An Open Letter to Tom Vander Ark Regarding “Students Deserve Take Home Tech”

Apps & Mobile, EdTech, Learning, PreK-12

In response to Tom’s recent blog, Students Deserve Take Home Tech, published in late June, I wrote this letter about the importance of internet connectivity at home. As much as we’d love for students to be able to take devices home, the bottom line is that it still remains too expensive for many of our students.

Dear Tom,

I enjoyed your blog because it got me thinking–as all of your blogs do–and because I wanted to add to the conversation about why connectivity matters, what barriers exist and how this connects to other issues we write about on

There is a significant social justice issue related to who is connected and how much it costs. As we both know, there are important issues around connectivity and learning that go beyond making sure students have take home technology. I began thinking about this after I read your blog and wanted to share with you what I learned from my own students when teaching at a high school for the last eight years.

The barriers to connectivity at home

When teaching in a school where approximately 70% of the students were enrolled in the free and reduced lunch program, we noticed some significant barriers to connectivity:

1. Students did not have devices, or their devices were broken, old and out-of-date. Many students came to teachers for help when their laptops died or their phones were cracked because they simply did not have the money to replace them. Or, they had devices at home (a computer, a laptop) but they were shared between their siblings and/or parents, so their access was limited. This could be mitigated by schools that purchase devices that are allowed for use at home, as you describe in your blog.

2. Students had devices, but no access to internet at home. Policies need to change here. Internet access is too expensive for many to afford.

3. Other circumstances: They shared a room with siblings (or their own children) and did not have a place to do homework or be on a screen at night. They often had an afternoon/evening job and didn’t have time to be online. I had one student who worked at Dairy Queen as a manager most weekday nights from 4p.m. to 11p.m. She was one of the main supporters of her family.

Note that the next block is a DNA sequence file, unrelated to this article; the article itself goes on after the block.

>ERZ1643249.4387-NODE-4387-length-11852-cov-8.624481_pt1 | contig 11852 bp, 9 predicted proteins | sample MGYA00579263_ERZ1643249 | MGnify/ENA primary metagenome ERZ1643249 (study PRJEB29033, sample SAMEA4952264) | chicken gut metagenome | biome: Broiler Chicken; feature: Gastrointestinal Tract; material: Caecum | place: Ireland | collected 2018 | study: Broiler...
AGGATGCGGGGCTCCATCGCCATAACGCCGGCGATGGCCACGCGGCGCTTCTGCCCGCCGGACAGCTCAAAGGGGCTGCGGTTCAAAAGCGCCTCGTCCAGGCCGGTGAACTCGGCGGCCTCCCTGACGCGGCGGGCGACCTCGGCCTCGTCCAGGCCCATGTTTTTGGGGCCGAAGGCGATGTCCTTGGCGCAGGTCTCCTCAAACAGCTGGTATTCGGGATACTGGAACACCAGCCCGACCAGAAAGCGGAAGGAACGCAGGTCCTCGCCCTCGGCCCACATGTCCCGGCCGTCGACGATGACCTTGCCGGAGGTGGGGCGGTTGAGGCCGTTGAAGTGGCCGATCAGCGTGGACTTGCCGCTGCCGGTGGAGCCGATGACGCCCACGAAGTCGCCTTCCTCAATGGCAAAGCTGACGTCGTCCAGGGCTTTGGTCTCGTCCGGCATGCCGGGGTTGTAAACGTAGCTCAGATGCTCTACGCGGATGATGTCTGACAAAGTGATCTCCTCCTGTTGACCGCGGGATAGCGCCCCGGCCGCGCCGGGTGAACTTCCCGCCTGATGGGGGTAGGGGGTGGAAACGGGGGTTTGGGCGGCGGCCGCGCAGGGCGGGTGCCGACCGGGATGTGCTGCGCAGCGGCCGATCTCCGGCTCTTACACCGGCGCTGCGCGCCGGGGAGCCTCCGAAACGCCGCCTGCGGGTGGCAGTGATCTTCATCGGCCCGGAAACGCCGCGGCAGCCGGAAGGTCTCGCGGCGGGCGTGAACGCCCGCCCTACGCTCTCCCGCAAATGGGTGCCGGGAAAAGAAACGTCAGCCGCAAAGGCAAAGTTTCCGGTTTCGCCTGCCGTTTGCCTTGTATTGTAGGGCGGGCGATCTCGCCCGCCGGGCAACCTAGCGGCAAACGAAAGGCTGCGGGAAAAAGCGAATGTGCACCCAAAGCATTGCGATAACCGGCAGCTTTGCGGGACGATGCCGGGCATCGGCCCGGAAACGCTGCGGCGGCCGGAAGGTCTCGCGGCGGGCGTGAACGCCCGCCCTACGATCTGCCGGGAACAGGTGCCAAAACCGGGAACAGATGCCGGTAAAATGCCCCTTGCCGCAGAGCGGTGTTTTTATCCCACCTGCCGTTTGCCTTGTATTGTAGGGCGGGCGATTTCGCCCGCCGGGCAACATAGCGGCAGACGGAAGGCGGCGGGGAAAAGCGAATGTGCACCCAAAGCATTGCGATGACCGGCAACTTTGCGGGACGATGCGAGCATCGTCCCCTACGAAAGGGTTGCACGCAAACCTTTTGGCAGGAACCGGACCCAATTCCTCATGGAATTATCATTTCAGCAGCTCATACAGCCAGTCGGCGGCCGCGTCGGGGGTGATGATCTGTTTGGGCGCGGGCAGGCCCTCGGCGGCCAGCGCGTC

4. They had neither devices or internet at home. (See #1 and #2 combined).

As I was driving to work this week, I heard a story on NPR about the city of Seattle (where I live) and an organization called Upgrade Seattle who would like to turn internet into a public utility by increasing access and making connectivity less expensive. Comcast and CenturyLink are the two main providers of internet connectivity here, and most people have to pay at minimum $70 dollars a month in order to have internet access at home. The story focused on the challenges the city of Seattle faced if it had implemented the plan to have internet as a public utility (the City Council voted against the plan).

I worked almost exclusively with seniors for four years as a college and career advisor. When I asked students to ________________ (work on scholarships, complete their college essays, fill out the Common Application, sign up for the SAT, etc.) some students could not complete these tasks  at home due to one or more of the barriers listed above. In addition, many students had the types of after school responsibilities that are often overlooked and underappreciated in traditional school settings, such as taking care of their siblings or their parents, or working to pay for the basics other students take for granted: groceries, cell phones and/or gas money to get to and from school.

To even the playing field between those who have the devices, the room in their house, the luxury not to work for the basics, the widespread wifi throughout their house – and the have nots – we should provide 1:1 tech at home as you note in your blog.

As you have discussed at length before, we also need policies in our cities, states and nationally that are more conducive for creating internet access and connectivity so that students are able to access and effectively utilize those devices.

Every kid in America deserves good teachers who can model effective strategies for using technology to learn.

In a perfect world, let’s imagine students have devices for use at home and school and they are connected at home.

What if one of the most significant determinants of effective use of tech might come from a student actually knowing what they want to learn more about?

The simple and yet paradoxically complex idea of actually caring about what you are learning is so powerful and can transform that device into what it really can be at its best: an opportunity to truly learn more about the world. Or it could just be a big fat time suck if you let it. 

What we need are schools and teachers that are innovative and focused on deeper learning practices – schools and teachers and leaders that support high degrees of engagement through personalized learning approaches, project-based learning, internships and real world learning opportunities, mentorships with caring adults and an emphasis on/modeling of attributes associated with college and career readiness that include mindsets, noncognitive competencies and learning skills.

All of this combined with 1:1 tech at home would go much farther than isolating the tech without the other approaches.

Let’s have good teaching and leadership programs that model deeper learning practices so we can encourage students to use those devices in ways that actually deepen learning. And that’s not for some kids – that’s for all kids, regardless of where they grow up. And let’s have Smart Cities with policies that promote internet connectivity for all: at home, at school and everywhere in between.


For more on connectivity, see: